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What method did researchers John Mihelich and John Papineau use to study Parrotheads?

What method did researchers John Mihelich and John Papineau use to study Parrotheads?


a. Survey
b. Experiment
c. Ethnography
d. Case study

The Correct Answer Is:

  • c. Ethnography

Ethnography: The Correct Answer

The correct answer is c. “Ethnography.” Researchers John Mihelich and John Papineau used ethnography to study Parrotheads. Parrotheads are devoted fans of musician Jimmy Buffett, and ethnography is a research method particularly well-suited for studying cultural groups, subcultures, and communities like the Parrothead community.

Ethnography involves immersive, in-depth fieldwork that allows researchers to understand the culture, values, behaviors, and practices of a particular group from an insider’s perspective. Let’s delve into why “ethnography” is the correct answer and why the other options are not as suitable in detail.

Why “Ethnography” is the Correct Answer:

1. Cultural Understanding:

Ethnography is a research method designed for gaining a deep understanding of a culture or subculture. Parrotheads represent a distinct subculture with its own norms, values, and practices. Ethnography allows researchers to immerse themselves in this culture to explore its unique characteristics.

2. Participant Observation:

Ethnography involves participant observation, where researchers actively engage with the group they are studying. In the case of the Parrotheads, Mihelich and Papineau likely participated in Parrothead events, gatherings, and activities to better understand the community from the inside.

3. Qualitative Data:

Ethnography emphasizes the collection of qualitative data, such as interviews, field notes, and observations. This approach is well-suited for capturing the rich cultural context and subjective experiences of the Parrotheads.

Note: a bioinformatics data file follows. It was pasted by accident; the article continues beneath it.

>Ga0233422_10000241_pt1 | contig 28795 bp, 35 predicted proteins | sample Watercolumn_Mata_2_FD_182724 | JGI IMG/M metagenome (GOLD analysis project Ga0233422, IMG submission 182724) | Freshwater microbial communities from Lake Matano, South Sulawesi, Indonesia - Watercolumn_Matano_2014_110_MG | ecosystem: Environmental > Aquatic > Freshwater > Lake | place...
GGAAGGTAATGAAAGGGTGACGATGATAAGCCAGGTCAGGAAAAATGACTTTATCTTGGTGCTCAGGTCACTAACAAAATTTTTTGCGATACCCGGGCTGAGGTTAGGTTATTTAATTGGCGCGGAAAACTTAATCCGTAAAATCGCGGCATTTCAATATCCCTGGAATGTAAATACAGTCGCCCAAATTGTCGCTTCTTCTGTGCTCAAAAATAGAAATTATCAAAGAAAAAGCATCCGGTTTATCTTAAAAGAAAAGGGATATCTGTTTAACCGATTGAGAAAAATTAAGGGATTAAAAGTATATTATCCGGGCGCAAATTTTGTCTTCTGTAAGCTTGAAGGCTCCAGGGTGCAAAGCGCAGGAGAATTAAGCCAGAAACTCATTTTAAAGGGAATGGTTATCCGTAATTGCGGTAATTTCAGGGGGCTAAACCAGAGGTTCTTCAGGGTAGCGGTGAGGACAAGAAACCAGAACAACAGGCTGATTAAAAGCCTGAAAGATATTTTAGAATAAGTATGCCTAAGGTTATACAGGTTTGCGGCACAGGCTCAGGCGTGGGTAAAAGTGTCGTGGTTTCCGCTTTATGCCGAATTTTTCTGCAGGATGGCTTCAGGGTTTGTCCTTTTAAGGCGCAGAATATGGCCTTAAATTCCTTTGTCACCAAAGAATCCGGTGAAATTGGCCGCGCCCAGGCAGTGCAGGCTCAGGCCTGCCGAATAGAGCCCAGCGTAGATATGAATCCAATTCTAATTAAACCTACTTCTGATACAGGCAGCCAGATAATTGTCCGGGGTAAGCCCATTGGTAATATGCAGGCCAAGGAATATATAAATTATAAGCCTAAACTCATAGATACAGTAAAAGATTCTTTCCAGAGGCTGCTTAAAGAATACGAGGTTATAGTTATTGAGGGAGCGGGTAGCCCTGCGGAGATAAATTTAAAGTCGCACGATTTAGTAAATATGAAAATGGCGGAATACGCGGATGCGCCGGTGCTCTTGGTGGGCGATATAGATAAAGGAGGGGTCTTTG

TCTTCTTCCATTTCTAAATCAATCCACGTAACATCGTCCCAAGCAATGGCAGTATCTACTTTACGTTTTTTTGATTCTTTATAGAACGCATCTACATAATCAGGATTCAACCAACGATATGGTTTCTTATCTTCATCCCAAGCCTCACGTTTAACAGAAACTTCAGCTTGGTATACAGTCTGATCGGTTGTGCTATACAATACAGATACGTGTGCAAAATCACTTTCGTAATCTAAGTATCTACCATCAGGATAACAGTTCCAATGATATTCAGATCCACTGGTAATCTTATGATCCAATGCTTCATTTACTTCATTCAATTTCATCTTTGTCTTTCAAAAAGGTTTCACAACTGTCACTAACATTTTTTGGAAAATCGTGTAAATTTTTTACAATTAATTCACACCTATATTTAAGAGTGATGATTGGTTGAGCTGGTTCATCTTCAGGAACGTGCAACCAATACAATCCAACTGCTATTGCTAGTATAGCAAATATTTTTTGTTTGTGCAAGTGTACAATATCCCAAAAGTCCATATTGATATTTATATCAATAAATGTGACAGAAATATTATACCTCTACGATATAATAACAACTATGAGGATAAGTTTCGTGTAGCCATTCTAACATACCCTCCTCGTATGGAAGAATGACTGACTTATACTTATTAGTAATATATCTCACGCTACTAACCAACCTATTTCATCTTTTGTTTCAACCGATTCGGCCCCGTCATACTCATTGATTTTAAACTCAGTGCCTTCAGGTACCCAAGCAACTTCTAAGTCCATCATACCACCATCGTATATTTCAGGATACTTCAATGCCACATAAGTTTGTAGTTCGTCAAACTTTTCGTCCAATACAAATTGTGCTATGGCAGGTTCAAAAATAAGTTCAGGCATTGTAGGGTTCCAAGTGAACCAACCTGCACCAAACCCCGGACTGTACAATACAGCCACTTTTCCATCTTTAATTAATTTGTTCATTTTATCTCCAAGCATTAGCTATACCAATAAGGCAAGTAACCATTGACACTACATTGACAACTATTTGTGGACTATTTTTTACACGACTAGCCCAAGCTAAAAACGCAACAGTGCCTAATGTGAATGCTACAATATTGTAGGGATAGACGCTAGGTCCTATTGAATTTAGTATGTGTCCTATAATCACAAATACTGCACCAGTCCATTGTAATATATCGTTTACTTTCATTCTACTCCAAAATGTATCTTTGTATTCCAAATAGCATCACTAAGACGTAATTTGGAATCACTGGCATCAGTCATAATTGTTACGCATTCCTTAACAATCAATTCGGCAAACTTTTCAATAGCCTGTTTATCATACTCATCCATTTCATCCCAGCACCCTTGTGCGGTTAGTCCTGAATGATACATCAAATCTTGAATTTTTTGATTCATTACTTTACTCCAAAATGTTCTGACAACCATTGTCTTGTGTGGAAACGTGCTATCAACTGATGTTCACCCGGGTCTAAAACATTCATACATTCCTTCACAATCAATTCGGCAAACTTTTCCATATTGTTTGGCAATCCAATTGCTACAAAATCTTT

4. Contextual Understanding:

To comprehend the Parrothead community fully, it is essential to explore the social and cultural context in which they operate. Ethnography allows for this context to be considered, and researchers can uncover the underlying meaning of Parrothead rituals and behaviors.

5. Holistic View:

Ethnography aims to provide a holistic view of a cultural group or community. Researchers not only study specific behaviors but also investigate the broader cultural context, relationships, and social dynamics within the community.

Why the Other Options Are Not Correct:

a. Survey:

Surveys involve collecting structured data from a large number of participants using questionnaires. While surveys are suitable for gathering data from a broad population, they may not be the best method for studying a specific cultural group like the Parrotheads. Surveys typically provide quantitative data and are less effective at capturing the nuanced cultural aspects, beliefs, and behaviors of a subculture.

b. Experiment:

Experiments are research designs primarily used to test hypotheses and causality. They involve manipulating variables and measuring their effects.

Experiments are typically not employed for understanding and describing the culture and practices of a specific community, as is the aim in the study of Parrotheads. Experiments are more suitable for controlled, hypothesis-driven research.

d. Case Study:

While a case study is a research method used for in-depth exploration of a single case or a small number of cases, it does not provide the immersive participant observation and holistic perspective that ethnography offers.

A case study might be used to explore a particular event, individual, or phenomenon within the Parrohead culture, but it would not capture the broader cultural context and practices of the community as effectively as ethnography does.

In summary, “ethnography” is the correct answer because it aligns with the nature of the study of Parrotheads. Ethnography is uniquely suited to provide a comprehensive, qualitative, and cultural understanding of a specific subculture like the Parrohead community.

The other options—survey, experiment, and case study—represent valuable research methods in their own right but are not as well-matched to the immersive exploration of a cultural group’s practices and values that ethnography offers.

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